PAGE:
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Agudas Chassidei Chabad is the umbrella organization for the worldwide Chabad-Lubavitch movement. It administers the three central Chabad Lubavitch offices: Machneh Israel, Merkos L'Inyonei Chinuch, and the Kehot Publication Society. The chairman of the Executive Committee is Rabbi Abraham Shemtov.



Chabad headquarters, 770 Eastern Parkway

Agudas Chasidei Chabad was established by the sixth Lubavitcher Rebbe, Rabbi Yosef Yitzchok Schneersohn in 1923. In 1940, upon his arrival in the United States, he assumed the role of President and in 1941, upon the arrival of his son-in-law, Rabbi Menachem M. Schneerson, he appointed him as executive chairman.

Its initial purpose was to "unify the Chasidim (adherents) of Chabad; to establish ordinances in every Chabad synagogue concerning the communal study of Chasidus... To establish Cheders for children and with God-fearing teachers. To establish Yeshivot for students to learn, from whom Torah may spread forth... and to support the organizations founded by the previous (Chabad) Rebbes."[1][2][3]

After the passing of Rabbi Yosef Yitzchok Schneersohn in 1950, his son-in-law, Rabbi Menachem M. Schneerson succeeded him as President of Agudas Chassidei Chabad. Since then, Agudas Chassidei Chabad has served as the umbrella organization for the Chabad Lubavitch movement.[4]

In 1984, Rabbi Schneerson selected several new people to serve on the board. After their appointments, the board consisted of the following:[5]

In March 1990, the documents were once again modified and Rabbi Schneerson selected a total of twenty-two individuals to serve as members on the board of the umbrella organization:[6]

Ownership of 770 Eastern ParkwayEdit

In 2010, a New York judge ruled in favor of Agudas Chasidei Chabad, deciding over an ownership dispute between the organization and the Gabbayim of the synagogue housed at 770 Eastern Parkway. The court ordered the Gabbayim to deliver possession of the premises of 770 Eastern Parkway to Agudas Chasidei Chabad.[7]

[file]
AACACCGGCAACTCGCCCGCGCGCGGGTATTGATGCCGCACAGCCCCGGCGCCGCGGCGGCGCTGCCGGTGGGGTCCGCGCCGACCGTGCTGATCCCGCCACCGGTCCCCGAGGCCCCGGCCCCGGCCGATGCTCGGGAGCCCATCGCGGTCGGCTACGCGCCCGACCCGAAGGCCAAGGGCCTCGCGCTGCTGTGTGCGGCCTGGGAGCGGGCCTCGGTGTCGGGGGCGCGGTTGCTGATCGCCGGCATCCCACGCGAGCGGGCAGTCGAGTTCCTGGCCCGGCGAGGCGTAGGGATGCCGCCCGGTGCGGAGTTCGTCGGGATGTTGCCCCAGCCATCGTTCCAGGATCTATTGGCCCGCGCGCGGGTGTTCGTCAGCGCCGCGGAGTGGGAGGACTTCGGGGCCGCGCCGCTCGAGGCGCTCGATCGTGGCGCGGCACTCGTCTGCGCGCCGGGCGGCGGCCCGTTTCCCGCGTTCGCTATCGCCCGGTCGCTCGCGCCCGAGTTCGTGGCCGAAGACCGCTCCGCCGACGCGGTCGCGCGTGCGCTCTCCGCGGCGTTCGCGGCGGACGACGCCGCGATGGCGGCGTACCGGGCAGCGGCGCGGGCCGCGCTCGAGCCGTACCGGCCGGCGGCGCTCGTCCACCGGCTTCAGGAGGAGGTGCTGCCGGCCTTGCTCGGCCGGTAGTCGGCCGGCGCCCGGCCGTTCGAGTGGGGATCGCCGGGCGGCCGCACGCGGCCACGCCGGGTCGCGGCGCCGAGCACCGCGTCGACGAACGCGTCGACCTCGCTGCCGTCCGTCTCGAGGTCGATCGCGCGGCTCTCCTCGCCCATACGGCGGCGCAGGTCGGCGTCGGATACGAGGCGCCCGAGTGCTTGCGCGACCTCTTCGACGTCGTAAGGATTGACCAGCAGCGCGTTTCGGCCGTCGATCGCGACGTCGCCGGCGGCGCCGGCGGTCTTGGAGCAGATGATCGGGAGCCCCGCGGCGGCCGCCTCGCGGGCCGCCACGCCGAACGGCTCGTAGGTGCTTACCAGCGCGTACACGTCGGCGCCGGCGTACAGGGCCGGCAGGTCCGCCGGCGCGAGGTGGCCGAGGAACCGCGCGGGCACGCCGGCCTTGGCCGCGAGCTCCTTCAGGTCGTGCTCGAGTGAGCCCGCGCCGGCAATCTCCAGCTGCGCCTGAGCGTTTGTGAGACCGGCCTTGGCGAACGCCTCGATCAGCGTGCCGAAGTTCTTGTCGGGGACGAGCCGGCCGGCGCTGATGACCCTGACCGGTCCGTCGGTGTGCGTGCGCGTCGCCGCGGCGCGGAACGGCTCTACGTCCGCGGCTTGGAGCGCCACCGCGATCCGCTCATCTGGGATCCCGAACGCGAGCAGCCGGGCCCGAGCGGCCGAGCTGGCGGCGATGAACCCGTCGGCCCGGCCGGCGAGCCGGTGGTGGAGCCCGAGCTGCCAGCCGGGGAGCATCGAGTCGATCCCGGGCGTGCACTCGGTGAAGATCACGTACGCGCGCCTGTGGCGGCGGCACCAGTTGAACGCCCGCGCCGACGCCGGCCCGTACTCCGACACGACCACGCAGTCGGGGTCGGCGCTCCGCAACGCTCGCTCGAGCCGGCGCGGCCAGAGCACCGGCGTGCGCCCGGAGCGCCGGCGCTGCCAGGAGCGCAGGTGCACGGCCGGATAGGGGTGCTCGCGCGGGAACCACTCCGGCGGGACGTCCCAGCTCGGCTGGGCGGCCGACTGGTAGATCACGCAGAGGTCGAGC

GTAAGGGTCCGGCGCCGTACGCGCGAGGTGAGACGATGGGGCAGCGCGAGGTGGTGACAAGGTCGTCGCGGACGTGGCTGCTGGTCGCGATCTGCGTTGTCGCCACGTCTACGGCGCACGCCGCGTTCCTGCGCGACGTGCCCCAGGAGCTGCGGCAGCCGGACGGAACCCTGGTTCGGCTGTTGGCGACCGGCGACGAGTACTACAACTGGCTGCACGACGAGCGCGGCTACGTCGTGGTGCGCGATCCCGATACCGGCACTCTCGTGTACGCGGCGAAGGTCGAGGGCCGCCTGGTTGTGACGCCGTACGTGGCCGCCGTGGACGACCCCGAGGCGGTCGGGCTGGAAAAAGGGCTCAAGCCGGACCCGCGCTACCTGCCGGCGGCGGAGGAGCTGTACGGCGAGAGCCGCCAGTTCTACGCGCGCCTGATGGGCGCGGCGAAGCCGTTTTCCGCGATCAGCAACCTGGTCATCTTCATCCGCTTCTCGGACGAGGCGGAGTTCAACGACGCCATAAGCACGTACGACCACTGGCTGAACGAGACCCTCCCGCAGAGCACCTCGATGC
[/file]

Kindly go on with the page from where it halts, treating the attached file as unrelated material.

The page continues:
Library of Agudas Chassidei ChabadEdit

During World War II, Rabbi Yosef Yitzchak was forced to flee from the USSR and went to Poland. He was given permission by the Soviet government to take many of his religious texts from his library with him. In March 1940, Rabbi Yosef Yitzchak managed to escape Europe for the United States, but was forced to leave his library behind. In the 1970s, many of the texts were recovered in Poland and were returned to Chabad. Today, the chief librarian is Rabbi Shalom Dovber Levine and contains over 250,000 books.[8][9]


  1. ^ "Ancient Tales Reveal Answers to the Greatest Mysteries of Life – Boulder Jewish News".
  2. ^ "JLI Launches New Course on Fascinating Talmudic Tales • - Chabad News, Crown Heights News, Lubavitch – Chabad News, Crown Heights News, Lubavitch News".
  3. ^ "Chabad offers new six-week course in Clinton".
  4. ^ American Jewish Year Book 2014. Page 498.
  5. ^ "ח"י שנים ליחידות אגו"ח - שטורעם.נט כל חב"ד יודעת".
  6. ^ Lpkin, Binyamin. Cheshbono Shel Olam. Pages 56-66.
  7. ^ Line, Chabad On. "Aguch Wins 770 Shul". collive. Retrieved 16 April 2018.
  8. ^ Fitzgerald, Sean M. "Teachings of the Torah brought to life weekly at Linwood Library".
  9. ^ "Learning to Live with Integrity". 21 February 2013. Archived from the original on 29 March 2015. Cite uses deprecated parameter |dead-url= (help); Cite journal requires |journal= (help)

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